Marc Bisson, Executive Director at the Centre de santé communautaire de l’Estrie (CSCE) received a distinction award after delivering a brief presentation on the quality of care received under the low back pain pilot project during Health Quality Ontario’s conference which was held in Toronto on October 24, 2017.
Under the theme Quality Matters, this conference focused on bringing quality care to the Ontario health care system and the best way to achieve this goal. More than 300 abstracts, which focused on six dimensions of a high-functioning health system, were received and reviewed by a panel consisting of members from Health Quality Ontario, partner organizations and patient advisors from across Ontario. The low back pain pilot project ranked at the top of its category. The following six dimensions were taken into consideration during the reviewal process: safety, effectiveness, patient-centredness, efficiency, timeliness and equity.
The low back pain pilot project began at the CSCE in January 2015. It is designed to help interprofessional health care teams provide the best possible care to patients suffering from low back pain. By hiring two chiropractors, the CSCE has increased access to care, resulting in the treatment of patients who otherwise would not have received such services. Generally, the treatment of low back pain by a chiropractor can cost upwards of $400, which means individuals with low incomes or those who do not have insurance are unlikely to access these services. Moreover, this project helps lower costs by reducing the number of unnecessary diagnostic imaging tests like X-rays, computed tomography (CT) scans and magnetic resonance imaging (MRI) scans.
Since the inception of the pilot project, more than 470 patients have seen a chiropractor at the CSCE or at the Glengarry Nurse Practitioner-Led Clinic in Lancaster, where the CSCE also offers English services. Chiropractic treatment consists of a rigorous examination to assess if the problem is muscle or joint-related, or if it is the result of another health problem. This is followed up with adjustments to the spine, muscles and surrounding structures. Lastly, treatment includes teaching patients how to better manage their pain by doing exercises and following certain recommendations so they can heal faster. On average, ten visits are required for treatment.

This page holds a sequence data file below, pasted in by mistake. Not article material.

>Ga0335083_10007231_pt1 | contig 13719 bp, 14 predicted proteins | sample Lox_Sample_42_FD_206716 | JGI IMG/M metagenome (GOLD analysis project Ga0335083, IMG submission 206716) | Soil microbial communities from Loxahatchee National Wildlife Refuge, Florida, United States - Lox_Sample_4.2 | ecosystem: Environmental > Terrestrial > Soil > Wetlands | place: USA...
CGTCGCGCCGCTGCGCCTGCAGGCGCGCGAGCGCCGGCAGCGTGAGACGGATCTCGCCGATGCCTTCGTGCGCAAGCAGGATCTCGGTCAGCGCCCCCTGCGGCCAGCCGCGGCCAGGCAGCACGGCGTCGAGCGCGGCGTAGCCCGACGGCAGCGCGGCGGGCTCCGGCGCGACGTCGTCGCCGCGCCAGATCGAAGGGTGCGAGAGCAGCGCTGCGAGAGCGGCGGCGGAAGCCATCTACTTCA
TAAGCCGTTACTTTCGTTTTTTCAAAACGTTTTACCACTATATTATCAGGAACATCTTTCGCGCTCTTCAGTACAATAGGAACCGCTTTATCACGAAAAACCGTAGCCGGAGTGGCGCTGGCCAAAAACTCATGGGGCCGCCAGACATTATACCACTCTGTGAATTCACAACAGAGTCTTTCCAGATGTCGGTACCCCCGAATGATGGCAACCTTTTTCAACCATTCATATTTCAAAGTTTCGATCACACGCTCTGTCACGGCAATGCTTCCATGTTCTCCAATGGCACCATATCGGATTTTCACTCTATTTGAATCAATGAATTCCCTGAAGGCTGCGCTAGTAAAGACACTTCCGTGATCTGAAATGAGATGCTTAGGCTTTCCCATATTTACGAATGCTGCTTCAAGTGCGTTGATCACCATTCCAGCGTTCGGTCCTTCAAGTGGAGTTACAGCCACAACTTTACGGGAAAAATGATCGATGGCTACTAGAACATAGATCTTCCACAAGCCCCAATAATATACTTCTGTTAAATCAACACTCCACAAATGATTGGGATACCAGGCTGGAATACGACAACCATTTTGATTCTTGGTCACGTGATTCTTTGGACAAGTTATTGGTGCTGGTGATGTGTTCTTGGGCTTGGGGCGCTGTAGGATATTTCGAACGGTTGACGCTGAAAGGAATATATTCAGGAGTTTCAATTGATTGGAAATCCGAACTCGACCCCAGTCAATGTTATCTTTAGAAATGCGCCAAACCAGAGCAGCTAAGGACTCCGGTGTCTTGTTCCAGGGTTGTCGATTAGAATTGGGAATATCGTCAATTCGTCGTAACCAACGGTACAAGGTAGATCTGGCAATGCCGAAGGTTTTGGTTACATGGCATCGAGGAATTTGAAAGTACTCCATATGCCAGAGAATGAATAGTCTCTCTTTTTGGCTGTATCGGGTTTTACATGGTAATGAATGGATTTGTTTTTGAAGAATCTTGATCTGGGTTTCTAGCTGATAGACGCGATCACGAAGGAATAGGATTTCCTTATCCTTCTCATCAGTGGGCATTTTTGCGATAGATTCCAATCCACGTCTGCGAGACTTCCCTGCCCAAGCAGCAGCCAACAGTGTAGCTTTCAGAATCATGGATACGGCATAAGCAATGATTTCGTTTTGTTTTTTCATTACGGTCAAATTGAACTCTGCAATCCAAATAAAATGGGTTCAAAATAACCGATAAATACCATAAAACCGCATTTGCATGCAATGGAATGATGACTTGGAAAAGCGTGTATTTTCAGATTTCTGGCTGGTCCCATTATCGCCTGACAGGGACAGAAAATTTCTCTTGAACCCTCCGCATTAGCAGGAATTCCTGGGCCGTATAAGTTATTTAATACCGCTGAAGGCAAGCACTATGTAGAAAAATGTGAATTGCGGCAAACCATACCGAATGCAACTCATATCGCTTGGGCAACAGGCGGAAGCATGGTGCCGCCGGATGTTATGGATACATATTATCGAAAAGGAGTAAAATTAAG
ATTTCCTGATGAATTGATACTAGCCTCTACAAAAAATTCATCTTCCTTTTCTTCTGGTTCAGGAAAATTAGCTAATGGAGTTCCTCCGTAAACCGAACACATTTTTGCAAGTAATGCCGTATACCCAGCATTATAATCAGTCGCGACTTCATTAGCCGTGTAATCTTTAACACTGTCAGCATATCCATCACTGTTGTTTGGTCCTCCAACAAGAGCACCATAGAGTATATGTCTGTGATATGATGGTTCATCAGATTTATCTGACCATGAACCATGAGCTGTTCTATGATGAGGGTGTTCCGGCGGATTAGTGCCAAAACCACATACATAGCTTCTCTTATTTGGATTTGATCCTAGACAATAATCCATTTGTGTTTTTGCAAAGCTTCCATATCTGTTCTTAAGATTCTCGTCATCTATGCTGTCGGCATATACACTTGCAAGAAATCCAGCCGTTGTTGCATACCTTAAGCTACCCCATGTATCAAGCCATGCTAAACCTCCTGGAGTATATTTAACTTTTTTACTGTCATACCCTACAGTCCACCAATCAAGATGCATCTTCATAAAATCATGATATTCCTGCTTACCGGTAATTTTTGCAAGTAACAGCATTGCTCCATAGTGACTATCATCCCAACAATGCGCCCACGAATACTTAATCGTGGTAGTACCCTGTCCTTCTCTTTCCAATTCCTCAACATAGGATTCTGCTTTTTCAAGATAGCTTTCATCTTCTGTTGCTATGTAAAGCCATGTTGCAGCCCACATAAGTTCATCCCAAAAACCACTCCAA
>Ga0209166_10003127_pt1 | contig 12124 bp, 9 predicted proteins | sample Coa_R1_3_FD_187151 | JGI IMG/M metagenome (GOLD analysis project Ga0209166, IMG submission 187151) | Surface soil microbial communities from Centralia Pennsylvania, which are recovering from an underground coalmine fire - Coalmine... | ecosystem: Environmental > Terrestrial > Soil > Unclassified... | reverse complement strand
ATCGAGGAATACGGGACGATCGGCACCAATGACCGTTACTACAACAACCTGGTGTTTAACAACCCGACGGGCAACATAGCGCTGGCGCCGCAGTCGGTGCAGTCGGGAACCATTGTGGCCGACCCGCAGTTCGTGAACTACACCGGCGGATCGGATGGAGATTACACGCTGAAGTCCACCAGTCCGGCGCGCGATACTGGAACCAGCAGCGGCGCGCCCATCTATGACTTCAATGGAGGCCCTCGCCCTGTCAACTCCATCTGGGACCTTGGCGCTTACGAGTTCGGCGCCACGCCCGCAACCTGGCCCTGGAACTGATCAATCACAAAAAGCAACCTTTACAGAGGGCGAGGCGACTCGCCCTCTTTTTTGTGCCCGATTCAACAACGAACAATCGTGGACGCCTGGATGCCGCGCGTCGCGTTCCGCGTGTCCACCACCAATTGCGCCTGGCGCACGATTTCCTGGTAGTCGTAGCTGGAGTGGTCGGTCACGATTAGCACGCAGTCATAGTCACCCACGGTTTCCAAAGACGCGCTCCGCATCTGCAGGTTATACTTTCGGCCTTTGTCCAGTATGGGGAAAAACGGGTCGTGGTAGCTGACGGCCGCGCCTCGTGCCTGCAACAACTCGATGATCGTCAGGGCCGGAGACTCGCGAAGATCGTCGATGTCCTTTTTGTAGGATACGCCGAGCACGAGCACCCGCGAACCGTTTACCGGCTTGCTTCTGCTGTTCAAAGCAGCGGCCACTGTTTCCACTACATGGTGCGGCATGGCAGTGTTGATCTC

The project has achieved many positive outcomes. From a patient perspective, many have reduced the dose of their pain medication. Recreational activities previously abandoned due to low back pain were also resumed more quickly after treatment.
Below are some interesting facts gathered from a survey conducted on 146 patients who received services through the low-back pain pilot project:
The pilot project has also generated positive impacts on the health care system, including:
Initially, the Ministry of Health and Long-Term Care funded the pilot project for two years, from 2015 to 2017. However, given its overall positive outcomes, financing has been extended until 2018, after which time we cannot say with certainty if the project will continue. “This pilot project quickly exceeded expectations. The formula is simple, effective and cost-efficient. It would be a shame for it to come to an end in March 2018 due to a lack of funding. The outstanding work of our team of chiropractors not only significantly reduces the costs on the health care system but changes the lives of individuals who suffer from low back pain.” added Marc Bisson, Executive Director at the CSCE.
For more details on the CSCE low back pain pilot project, click here.